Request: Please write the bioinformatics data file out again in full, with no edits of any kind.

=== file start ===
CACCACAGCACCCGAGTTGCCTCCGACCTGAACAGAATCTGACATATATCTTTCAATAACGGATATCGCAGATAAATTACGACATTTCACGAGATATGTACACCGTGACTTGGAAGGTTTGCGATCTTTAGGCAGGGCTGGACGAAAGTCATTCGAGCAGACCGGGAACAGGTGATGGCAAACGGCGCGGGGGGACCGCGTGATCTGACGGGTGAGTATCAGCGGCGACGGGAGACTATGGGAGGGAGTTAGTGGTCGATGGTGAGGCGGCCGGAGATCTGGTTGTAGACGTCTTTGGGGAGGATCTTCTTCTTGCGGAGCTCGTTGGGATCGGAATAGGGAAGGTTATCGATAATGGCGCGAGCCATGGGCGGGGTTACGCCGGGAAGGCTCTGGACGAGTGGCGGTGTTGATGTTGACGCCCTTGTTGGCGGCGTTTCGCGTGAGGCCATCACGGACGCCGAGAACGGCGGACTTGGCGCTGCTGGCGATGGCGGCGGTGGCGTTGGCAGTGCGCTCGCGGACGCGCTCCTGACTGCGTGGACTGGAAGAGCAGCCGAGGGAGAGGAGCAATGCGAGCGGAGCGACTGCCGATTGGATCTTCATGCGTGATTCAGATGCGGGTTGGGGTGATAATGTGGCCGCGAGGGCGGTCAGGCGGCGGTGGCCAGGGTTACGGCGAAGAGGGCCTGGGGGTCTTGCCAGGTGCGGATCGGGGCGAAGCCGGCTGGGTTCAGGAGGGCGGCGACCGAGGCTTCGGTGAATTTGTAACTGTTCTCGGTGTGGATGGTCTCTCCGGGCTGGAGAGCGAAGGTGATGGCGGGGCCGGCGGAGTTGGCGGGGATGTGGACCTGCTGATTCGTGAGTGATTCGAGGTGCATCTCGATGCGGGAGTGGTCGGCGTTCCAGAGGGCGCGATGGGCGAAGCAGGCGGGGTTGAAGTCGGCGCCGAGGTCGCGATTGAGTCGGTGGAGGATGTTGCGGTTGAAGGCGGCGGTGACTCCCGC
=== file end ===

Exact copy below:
CACCACAGCACCCGAGTTGCCTCCGACCTGAACAGAATCTGACATATATCTTTCAATAACGGATATCGCAGATAAATTACGACATTTCACGAGATATGTACACCGTGACTTGGAAGGTTTGCGATCTTTAGGCAGGGCTGGACGAAAGTCATTCGAGCAGACCGGGAACAGGTGATGGCAAACGGCGCGGGGGGACCGCGTGATCTGACGGGTGAGTATCAGCGGCGACGGGAGACTATGGGAGGGAGTTAGTGGTCGATGGTGAGGCGGCCGGAGATCTGGTTGTAGACGTCTTTGGGGAGGATCTTCTTCTTGCGGAGCTCGTTGGGATCGGAATAGGGAAGGTTATCGATAATGGCGCGAGCCATGGGCGGGGTTACGCCGGGAAGGCTCTGGACGAGTGGCGGTGTTGATGTTGACGCCCTTGTTGGCGGCGTTTCGCGTGAGGCCATCACGGACGCCGAGAACGGCGGACTTGGCGCTGCTGGCGATGGCGGCGGTGGCGTTGGCAGTGCGCTCGCGGACGCGCTCCTGACTGCGTGGACTGGAAGAGCAGCCGAGGGAGAGGAGCAATGCGAGCGGAGCGACTGCCGATTGGATCTTCATGCGTGATTCAGATGCGGGTTGGGGTGATAATGTGGCCGCGAGGGCGGTCAGGCGGCGGTGGCCAGGGTTACGGCGAAGAGGGCCTGGGGGTCTTGCCAGGTGCGGATCGGGGCGAAGCCGGCTGGGTTCAGGAGGGCGGCGACCGAGGCTTCGGTGAATTTGTAACTGTTCTCGGTGTGGATGGTCTCTCCGGGCTGGAGAGCGAAGGTGATGGCGGGGCCGGCGGAGTTGGCGGGGATGTGGACCTGCTGATTCGTGAGTGATTCGAGGTGCATCTCGATGCGGGAGTGGTCGGCGTTCCAGAGGGCGCGATGGGCGAAGCAGGCGGGGTTGAAGTCGGCGCCGAGGTCGCGATTGAGTCGGTGGAGGATGTTGCGGTTGAAGGCGGCGGTGACTCCCGC